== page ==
Veterinary “Advice” For My Readers: What’s “Helpful” and What’s Not

Dr. Patty Khuly

I’m not just a veterinarian who happens to write for The Water Bowl. I also blog for myself, contribute weekly to The Miami Herald, and write a couple of times a week for (among other online outlets).

With all this scribbling about, it stands to reason I’d be a prime target for fan mail (I use the term “fan” very loosely). Consider this email missive from one of my columns’ readers (which I’ve paraphrased for clarity):

“You probably won’t print this letter but I’d like to offer my opinion anyway. Your columns are not usually very helpful. You don't actually address specifically how to treat the pets. Instead, you write a list of possibilities. You should keep in mind that people like me are trying to cut their veterinary expenses and turn to this column for help. We should be rewarded for our readership.”

Interesting comment, right? Because it’s true; my columns and blog posts don’t tend to offer discrete solutions aimed at one particular illness. Rather, they’re more likely to address a specific problem with the more ecumenical goal in mind: I want my reader to learn and apply critical thinking skills to what I’ve written.

In other words, I respect my reader enough not to cave to the obvious while, nonetheless, offering a highly educational answer for those willing to put their mind to the task. So here’s how I responded:

“My writing is not directed at those who seek a solution to their pet’s current illness in lieu of a veterinarian. Rather, it’s written for intellectually curious pet lovers who seek organized information that’ll help them ask better questions, make better choices, and access a higher quality of veterinary care on behalf of their pets.

Columns like this are not designed to offer veterinary advice to help you treat your pet’s condition in the absence of professional veterinary care. Ideally, it’s where you come to receive supplemental information and tools with which to improve your ability to become a better steward of your pet’s care.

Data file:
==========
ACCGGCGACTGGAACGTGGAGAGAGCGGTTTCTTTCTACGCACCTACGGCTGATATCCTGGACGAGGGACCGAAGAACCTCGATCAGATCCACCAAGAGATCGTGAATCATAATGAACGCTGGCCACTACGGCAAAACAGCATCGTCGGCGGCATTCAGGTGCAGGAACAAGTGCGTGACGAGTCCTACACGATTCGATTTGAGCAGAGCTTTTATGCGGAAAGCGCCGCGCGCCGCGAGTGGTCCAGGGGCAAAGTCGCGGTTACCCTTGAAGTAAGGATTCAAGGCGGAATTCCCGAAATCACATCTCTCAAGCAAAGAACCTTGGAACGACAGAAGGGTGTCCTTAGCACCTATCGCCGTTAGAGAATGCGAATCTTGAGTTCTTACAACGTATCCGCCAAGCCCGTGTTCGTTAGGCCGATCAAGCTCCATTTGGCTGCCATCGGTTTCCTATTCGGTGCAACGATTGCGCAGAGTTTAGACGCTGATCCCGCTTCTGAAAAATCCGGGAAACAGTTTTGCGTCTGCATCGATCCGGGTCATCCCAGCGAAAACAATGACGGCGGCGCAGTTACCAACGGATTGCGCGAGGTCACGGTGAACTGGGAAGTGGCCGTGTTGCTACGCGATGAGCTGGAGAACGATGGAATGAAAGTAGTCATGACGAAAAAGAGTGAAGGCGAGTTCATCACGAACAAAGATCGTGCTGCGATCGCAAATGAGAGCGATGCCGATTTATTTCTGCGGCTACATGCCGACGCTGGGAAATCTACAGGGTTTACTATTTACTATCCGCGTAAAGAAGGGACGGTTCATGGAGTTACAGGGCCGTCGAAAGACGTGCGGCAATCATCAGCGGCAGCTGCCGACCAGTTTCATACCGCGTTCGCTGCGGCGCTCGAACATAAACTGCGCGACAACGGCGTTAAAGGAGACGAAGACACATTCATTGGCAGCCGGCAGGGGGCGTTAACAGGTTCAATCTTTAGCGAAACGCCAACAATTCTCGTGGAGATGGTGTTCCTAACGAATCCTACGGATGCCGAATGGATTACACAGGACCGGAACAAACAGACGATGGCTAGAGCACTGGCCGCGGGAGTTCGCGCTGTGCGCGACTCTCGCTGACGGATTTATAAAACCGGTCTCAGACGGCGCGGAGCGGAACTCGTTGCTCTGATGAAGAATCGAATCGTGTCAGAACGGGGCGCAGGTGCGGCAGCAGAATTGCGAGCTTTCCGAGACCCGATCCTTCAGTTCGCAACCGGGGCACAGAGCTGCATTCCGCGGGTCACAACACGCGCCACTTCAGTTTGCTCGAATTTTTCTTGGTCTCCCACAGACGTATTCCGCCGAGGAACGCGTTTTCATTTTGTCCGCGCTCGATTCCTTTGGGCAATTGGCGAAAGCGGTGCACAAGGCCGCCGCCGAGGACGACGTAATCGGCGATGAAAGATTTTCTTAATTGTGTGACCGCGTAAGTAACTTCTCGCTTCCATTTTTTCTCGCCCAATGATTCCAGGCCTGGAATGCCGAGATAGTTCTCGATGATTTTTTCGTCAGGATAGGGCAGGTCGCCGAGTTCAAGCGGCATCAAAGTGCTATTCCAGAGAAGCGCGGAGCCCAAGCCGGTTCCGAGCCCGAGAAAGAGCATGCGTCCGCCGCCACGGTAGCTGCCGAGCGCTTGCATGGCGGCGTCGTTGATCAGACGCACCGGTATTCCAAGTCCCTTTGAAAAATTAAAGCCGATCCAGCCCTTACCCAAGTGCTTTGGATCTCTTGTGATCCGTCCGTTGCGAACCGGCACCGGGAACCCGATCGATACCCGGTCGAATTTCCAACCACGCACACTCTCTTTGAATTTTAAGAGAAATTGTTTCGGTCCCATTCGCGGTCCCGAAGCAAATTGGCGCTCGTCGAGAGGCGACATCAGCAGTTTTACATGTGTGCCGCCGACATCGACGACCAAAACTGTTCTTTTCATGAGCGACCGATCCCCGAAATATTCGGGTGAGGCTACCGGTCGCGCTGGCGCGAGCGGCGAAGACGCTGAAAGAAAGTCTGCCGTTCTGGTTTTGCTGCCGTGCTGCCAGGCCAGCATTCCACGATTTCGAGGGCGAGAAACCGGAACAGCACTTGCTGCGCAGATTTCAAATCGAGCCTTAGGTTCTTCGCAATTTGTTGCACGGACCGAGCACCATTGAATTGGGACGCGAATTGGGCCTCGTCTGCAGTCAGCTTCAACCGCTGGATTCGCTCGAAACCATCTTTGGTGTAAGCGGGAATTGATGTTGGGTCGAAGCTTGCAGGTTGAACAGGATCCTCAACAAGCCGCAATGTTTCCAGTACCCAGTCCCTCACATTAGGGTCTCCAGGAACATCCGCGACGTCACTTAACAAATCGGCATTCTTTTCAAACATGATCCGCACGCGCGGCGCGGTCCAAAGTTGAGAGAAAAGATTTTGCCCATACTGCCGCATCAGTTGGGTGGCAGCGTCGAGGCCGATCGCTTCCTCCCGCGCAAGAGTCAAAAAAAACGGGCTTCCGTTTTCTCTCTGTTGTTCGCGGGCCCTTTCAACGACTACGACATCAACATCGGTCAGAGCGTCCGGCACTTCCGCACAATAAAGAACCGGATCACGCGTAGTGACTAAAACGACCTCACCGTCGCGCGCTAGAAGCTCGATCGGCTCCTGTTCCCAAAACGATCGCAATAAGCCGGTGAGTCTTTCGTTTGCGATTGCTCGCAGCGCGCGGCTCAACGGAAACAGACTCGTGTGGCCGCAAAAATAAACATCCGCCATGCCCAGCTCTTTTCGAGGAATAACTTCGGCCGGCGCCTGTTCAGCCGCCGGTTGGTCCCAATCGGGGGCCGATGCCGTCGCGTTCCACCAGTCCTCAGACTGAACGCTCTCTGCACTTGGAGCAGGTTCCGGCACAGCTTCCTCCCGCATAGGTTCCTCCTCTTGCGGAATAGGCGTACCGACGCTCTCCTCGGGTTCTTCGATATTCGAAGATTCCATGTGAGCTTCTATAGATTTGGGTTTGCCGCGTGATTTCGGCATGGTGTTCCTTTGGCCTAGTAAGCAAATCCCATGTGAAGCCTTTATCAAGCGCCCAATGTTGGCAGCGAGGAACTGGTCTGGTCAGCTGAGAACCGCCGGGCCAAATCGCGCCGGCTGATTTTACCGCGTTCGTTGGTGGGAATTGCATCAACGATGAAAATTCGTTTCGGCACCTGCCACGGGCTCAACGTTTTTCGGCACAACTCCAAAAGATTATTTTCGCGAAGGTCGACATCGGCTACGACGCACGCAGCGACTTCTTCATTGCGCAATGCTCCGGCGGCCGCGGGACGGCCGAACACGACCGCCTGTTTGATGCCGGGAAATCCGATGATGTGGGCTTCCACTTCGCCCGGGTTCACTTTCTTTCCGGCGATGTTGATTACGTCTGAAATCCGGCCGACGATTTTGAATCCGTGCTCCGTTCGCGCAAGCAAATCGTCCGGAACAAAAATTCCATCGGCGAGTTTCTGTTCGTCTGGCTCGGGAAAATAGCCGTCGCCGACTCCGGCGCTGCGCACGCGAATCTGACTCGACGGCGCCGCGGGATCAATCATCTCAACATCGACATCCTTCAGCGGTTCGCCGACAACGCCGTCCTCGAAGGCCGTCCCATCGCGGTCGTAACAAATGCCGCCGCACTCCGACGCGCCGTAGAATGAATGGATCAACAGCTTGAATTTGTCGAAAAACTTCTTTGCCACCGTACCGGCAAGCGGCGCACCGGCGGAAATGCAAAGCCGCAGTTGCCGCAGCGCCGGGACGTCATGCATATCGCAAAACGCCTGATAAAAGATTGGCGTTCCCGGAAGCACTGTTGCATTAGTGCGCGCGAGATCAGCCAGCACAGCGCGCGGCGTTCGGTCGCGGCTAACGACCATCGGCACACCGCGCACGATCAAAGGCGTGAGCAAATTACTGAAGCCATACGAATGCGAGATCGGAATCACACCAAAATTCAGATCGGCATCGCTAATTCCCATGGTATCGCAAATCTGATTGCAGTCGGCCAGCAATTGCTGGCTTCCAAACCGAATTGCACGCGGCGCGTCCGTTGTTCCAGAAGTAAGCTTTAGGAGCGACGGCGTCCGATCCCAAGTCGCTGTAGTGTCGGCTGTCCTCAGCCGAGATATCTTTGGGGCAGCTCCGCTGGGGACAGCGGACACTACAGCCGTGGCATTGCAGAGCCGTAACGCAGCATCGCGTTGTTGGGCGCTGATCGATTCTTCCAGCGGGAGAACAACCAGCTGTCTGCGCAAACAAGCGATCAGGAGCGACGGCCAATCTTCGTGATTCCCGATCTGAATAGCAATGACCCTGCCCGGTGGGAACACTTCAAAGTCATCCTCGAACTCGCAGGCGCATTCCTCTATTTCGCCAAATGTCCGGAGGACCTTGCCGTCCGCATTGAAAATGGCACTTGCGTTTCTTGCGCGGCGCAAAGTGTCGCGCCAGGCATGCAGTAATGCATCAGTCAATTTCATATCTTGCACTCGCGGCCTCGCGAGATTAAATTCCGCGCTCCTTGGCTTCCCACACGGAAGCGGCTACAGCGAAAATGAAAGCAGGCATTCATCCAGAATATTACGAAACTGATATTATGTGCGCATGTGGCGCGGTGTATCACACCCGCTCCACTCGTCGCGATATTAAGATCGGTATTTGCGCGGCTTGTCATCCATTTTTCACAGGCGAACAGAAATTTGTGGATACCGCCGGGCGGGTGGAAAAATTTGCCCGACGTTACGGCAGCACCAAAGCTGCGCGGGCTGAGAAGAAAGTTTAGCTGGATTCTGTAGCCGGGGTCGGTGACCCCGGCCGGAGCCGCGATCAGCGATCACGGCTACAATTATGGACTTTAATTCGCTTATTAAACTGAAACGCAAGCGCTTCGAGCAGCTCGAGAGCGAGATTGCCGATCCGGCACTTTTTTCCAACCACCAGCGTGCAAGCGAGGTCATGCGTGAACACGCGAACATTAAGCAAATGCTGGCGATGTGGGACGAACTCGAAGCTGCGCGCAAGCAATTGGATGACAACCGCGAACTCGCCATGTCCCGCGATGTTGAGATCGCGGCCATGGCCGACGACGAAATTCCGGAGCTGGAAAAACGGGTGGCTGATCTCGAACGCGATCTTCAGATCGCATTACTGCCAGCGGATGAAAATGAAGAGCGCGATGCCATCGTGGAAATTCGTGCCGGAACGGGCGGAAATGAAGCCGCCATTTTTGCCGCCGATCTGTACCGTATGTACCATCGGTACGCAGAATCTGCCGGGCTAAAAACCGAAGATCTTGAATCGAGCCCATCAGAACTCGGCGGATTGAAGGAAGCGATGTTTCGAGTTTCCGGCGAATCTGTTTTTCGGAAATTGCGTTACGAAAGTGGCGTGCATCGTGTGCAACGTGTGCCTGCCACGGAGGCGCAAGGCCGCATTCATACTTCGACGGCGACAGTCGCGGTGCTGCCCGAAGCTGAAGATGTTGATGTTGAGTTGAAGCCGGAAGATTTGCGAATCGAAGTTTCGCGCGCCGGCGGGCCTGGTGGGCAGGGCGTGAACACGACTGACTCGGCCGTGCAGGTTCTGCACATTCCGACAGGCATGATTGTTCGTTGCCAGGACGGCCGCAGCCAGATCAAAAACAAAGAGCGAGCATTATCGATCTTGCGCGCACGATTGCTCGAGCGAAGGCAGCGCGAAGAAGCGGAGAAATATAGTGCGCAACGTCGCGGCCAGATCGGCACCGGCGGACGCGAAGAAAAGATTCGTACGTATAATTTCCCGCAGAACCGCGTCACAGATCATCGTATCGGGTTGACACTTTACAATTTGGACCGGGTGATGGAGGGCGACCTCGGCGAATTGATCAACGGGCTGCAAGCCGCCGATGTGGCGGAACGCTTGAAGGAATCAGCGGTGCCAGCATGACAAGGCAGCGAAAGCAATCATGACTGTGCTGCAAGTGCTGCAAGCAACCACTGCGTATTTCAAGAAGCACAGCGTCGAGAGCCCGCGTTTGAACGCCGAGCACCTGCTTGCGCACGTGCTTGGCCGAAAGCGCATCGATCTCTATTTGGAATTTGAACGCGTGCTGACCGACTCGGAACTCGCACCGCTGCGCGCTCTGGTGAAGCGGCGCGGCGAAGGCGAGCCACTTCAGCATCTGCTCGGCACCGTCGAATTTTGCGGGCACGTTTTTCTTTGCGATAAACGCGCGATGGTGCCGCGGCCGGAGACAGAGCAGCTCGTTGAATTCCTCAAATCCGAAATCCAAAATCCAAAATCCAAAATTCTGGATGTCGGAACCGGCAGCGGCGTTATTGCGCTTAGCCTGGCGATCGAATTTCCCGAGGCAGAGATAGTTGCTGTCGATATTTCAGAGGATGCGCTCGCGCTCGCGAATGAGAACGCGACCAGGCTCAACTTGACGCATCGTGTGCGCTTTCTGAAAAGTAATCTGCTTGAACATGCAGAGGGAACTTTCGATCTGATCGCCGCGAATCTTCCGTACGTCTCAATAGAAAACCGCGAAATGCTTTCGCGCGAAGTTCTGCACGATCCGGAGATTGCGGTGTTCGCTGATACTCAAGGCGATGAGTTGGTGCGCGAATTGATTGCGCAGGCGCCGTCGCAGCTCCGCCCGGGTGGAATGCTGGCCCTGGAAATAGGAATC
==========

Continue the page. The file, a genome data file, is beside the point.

Moreover, you should understand that it's absolutely impossible to do justice to any veterinary topic without detailing all the possibilities and potential outcomes. For that reason, veterinary journalists tend to believe that offering a basic understanding of the complexity of the subject at hand is a far better approach than offering a definitive solution that may well be based on faulty information.

This approach will not only help a wider percentage of the population, by making you smarter it may well save you money too. But let me be clear: If you’re reading columns with the expectation that they’ll replace traditional veterinary care, you’re probably doing your pets a disservice. Looking for quick, money-saving fixes outside the context of a professional veterinarian-client-pet relationship doesn't help anyone in the long run –– least of all, your pet.

Can it be done? Sure, you might hit upon the right answer to one of your pet’s problems by reading something here. But there’s a low probability of success that any one column will guide you perfectly –– not to mention a significant risk that you would do more harm than good by taking “advice” you gleaned from a column, online forum, or blog post.

After all, this column isn’t about "advice,” per se. Rather, it’s about offering you the kind of information that’ll make you a better advocate for your pet over time. No shortcuts.

Which is how I really feel. I’m not one to mince words. But I will allow that not everyone shares the same conviction. How about you? Are my blog posts “helpful” enough? Or do you need me to deliver more meat for you to chew on?

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